By Evan P. Kaplan, CFP®
Where will your income come from in retirement? For many, individual retirement account (IRA) distributions comprise an important part of their retirement income and are often the result of decades of hard-earned savings. Understanding the ins and outs of IRA distributions will enable you to make the best decisions when it comes time for you to kick back and relax. So follow these five steps and remember to consult a financial professional if you need more guidance.
Step 1: Understand the type of IRA accounts you own.
- Tax-deferred IRAs
These include traditional, SIMPLE, and Simplified Employee Pension (SEP) IRAs and provide investors with a tax-deductible contribution and tax-deferred growth; however, distributions are taxed as ordinary income and are required to start at age 70½. Note that it’s possible to make non-deductible contributions to a traditional IRA, but that’s an article for another day!
- Tax-exempt IRAs
Tax-exempt IRAs, known as Roth IRAs, offer a different advantage: contributions are made with after-tax dollars, but owners benefit from tax-free growth and distributions. Since distributions are not required until after the death of the owner, in this article we’ll focus in on tax-deferred IRAs.
Step 2: Learn the different distribution types and the rules associated with them.
The three types of distributions for tax-deferred IRAs are:
- Early Distributions – occur prior to the IRA owner turning 59½
Early distributions may be subject to a 10% penalty (in addition to ordinary income tax) unless an exemption applies (e.g., health insurance premiums that are paid while a person is unemployed, certain distributions that are made to qualified military reservists called to active duty, and certain other hardship situations).
- Normal Distributions – occur between ages 59½ and 70½
Normal distributions may be made without penalty, but are not yet required.
- Required Minimum Distributions (RMDs) – occur upon turning 70½
- Beginning the calendar year you turn 70½, the IRS requires you to start taking your annual RMD by December 31st of that year.
- The one exception is an option to delay your first RMD payment until April 1st of the following year. However, if you choose this option, you’ll have to take two years’ worth of RMDs that following year, which could push you into a higher income tax bracket.
- If you fail to take your RMD, the IRS will impose a 50% penalty for the amount not taken.
- As implied by the name, the RMD is the minimum amount you must take; you can always distribute more from your IRA than the RMD but this may have negative tax consequences.
Step 3: Calculate your RMD.
While the IRS requires the institution that holds your tax-deferred IRA to calculate the amount of your annual RMD and provide it to you and the IRS, you are ultimately responsible for taking the correct amount so it’s important to understand how this works:
- First, determine the prior December 31st value of your tax-deferred IRA.
- Next, divide that number by your current life expectancy factor published by the IRS here (unless your spouse is the sole beneficiary of your IRA and he or she is more than 10 years younger than you).
- Repeat for each of your tax-deferred IRA accounts. You may take the aggregated total RMD for all of your traditional, SIMPLE, and SEP IRAs from any one of those IRA accounts as long as it has a sufficient balance to cover the aggregated RMD.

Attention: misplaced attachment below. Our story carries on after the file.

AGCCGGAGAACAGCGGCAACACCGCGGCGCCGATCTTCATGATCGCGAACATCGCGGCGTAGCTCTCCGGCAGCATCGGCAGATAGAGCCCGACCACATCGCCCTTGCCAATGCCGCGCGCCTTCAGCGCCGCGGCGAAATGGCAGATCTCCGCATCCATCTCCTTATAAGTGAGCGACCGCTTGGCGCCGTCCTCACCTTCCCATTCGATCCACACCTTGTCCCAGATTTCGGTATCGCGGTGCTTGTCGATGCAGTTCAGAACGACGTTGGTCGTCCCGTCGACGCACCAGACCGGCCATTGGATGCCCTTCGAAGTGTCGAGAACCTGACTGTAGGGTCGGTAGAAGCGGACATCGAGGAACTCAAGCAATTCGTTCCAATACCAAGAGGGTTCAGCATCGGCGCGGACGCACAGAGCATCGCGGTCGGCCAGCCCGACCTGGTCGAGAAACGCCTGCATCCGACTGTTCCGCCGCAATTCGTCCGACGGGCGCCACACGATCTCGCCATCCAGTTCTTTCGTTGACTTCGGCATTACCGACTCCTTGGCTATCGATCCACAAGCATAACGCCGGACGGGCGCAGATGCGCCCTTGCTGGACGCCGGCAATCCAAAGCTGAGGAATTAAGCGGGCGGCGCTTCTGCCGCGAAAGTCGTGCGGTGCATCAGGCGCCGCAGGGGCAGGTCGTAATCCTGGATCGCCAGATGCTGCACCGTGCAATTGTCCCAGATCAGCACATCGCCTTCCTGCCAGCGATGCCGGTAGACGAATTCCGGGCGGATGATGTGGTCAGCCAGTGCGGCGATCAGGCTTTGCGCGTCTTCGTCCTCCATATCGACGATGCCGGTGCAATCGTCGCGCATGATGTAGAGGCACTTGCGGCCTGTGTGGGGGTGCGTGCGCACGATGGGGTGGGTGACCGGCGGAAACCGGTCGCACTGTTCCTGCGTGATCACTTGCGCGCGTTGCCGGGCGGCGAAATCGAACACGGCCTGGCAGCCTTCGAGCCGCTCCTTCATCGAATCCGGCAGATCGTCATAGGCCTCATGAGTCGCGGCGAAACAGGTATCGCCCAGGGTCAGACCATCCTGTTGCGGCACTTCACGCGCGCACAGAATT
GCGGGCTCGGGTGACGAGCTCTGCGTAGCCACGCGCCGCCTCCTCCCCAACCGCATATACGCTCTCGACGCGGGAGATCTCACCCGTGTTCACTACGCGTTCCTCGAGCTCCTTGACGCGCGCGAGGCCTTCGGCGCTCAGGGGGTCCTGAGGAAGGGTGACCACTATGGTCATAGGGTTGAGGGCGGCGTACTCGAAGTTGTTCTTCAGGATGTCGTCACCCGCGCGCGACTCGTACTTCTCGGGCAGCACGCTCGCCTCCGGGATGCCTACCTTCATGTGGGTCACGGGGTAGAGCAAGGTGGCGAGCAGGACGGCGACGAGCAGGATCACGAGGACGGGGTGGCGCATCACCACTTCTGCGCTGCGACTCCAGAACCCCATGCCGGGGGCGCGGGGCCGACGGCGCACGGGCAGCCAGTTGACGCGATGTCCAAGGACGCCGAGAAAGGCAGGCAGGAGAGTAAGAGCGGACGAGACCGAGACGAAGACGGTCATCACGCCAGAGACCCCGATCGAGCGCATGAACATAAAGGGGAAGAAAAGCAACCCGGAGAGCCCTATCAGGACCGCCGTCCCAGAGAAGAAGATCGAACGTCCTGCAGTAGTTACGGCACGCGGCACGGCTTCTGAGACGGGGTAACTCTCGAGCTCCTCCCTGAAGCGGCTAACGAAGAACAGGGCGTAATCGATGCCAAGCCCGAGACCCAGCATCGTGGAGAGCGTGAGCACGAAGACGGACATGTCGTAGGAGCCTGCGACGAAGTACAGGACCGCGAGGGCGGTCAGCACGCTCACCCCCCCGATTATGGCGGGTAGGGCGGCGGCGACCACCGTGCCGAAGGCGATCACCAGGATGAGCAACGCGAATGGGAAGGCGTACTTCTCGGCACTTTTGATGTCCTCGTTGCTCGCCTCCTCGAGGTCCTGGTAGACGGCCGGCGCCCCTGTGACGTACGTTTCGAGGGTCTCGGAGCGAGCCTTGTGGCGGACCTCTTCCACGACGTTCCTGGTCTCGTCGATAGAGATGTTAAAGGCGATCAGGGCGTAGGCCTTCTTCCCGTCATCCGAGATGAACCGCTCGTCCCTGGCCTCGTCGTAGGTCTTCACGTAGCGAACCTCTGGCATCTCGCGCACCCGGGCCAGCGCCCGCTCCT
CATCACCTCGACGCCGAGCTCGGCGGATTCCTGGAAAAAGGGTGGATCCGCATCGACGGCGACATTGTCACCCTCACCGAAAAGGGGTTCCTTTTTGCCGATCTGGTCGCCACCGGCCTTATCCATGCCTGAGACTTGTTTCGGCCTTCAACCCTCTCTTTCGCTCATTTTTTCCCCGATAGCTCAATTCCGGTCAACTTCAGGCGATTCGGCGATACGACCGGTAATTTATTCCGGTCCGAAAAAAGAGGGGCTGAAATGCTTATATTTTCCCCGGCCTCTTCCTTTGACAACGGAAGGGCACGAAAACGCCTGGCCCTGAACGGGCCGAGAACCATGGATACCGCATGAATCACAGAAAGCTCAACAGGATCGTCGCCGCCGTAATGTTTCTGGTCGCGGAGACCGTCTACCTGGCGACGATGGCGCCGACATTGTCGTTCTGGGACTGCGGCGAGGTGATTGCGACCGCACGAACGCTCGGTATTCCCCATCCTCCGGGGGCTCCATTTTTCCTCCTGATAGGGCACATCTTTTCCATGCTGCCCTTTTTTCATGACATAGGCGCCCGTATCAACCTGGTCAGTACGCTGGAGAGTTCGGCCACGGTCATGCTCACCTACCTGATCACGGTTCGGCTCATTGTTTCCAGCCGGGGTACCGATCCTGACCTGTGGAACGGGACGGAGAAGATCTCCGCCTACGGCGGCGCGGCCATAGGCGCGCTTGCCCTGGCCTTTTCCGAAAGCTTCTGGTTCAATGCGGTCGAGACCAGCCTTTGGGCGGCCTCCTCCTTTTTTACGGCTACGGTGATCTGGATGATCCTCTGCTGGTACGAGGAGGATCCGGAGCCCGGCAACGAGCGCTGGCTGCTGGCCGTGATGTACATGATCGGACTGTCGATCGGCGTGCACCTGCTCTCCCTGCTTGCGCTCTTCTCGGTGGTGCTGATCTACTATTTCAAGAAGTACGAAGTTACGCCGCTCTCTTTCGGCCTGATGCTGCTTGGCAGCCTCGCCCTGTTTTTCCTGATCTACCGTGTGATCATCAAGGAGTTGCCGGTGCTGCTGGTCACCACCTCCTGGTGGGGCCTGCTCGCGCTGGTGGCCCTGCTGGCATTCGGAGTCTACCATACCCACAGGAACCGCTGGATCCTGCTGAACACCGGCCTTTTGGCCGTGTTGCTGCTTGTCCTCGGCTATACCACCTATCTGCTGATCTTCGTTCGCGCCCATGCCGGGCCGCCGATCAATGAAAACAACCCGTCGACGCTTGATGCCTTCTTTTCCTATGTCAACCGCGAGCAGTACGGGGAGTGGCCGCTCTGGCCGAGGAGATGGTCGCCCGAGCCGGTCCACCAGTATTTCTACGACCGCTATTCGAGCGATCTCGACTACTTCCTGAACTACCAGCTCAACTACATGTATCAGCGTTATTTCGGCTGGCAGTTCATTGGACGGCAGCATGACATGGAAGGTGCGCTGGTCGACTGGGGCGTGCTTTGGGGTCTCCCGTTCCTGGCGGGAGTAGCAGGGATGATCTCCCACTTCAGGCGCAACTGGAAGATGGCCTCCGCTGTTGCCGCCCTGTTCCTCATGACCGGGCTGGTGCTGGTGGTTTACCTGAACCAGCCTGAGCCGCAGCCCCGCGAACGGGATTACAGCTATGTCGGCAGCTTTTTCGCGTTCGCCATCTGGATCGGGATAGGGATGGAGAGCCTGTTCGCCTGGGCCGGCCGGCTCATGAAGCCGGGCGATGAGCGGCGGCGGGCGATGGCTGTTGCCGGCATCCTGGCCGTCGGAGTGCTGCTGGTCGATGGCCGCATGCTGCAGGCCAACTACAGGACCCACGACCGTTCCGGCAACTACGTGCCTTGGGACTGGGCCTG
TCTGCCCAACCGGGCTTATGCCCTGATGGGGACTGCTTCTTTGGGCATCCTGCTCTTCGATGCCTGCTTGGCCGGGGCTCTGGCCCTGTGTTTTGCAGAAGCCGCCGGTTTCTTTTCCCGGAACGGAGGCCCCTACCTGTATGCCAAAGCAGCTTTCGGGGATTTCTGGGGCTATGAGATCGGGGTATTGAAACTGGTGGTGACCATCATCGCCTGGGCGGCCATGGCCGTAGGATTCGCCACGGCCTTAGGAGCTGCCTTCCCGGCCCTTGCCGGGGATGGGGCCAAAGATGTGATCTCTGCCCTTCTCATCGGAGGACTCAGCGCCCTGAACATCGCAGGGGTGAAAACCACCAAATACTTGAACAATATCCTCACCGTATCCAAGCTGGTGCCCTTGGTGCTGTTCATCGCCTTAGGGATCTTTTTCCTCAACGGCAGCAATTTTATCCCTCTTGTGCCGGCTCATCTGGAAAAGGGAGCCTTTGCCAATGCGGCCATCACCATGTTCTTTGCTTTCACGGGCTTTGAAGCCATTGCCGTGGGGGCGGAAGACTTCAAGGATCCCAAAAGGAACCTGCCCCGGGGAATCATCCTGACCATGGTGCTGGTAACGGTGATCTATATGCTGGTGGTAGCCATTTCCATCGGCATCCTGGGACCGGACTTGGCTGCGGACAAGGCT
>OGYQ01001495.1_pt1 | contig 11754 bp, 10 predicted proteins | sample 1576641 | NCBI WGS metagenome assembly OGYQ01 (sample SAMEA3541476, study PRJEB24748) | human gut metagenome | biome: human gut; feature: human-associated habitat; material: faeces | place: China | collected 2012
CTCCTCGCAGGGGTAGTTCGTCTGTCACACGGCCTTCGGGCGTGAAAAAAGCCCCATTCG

Step 4: Know what to expect in taxes.
Distributions are taxed as ordinary income based on your federal income tax rate (plus state and local taxes if applicable) which in total can exceed 40% of your overall RMD! This income could set you into a higher tax bracket and increase the taxes you pay on your Social Security benefits or cause your Medicare premiums to increase. This could also trigger the 3.8% net investment income tax on the interest, dividends, and capital gains earned in your investment portfolio. If you are charitably inclined, one solution to this problem is to reduce your taxable income via a qualified charitable distribution.
Step 5: Decide if qualified charitable distributions (QCDs) are a good option for you.
For traditional IRA owners, once you turn age 70½ you can make contributions of up to $100,000 per year in QCDs to one or more qualifying charities (QCDs may only be made from SIMPLE or SEP IRAs if they’re no longer receiving ongoing employer contributions). Since IRA distributions are taxed as ordinary income, this is a tax-efficient strategy to fulfill charitable giving goals while reducing your taxes.
For example, suppose your annual RMD is $130,000. You give $75,000 to Charity A, $25,000 to Charity B, and transfer the remaining $30,000 to your bank account. Since $100,000 was distributed directly to charity, it’s not reported as taxable income. You only pay taxes on the $30,000 distributed to yourself (note you can’t receive a charitable deduction on your tax return for charitable gifts made using a QCD).
And here’s a bonus tip: if you are making contributions into a SIMPLE or SEP IRA and you have turned age 70½, you may take that account’s RMD in the form of a QCD from another IRA account which qualifies for QCDs.
Receiving or gifting your distributions is not the hard part, it’s saving for retirement that takes a lifetime! So don’t drop the ball when it comes time to enjoy those hard-earned savings, make sure you optimize your retirement funds by knowing exactly how distributions work.
Print version: The Five Steps of IRA Distributions Article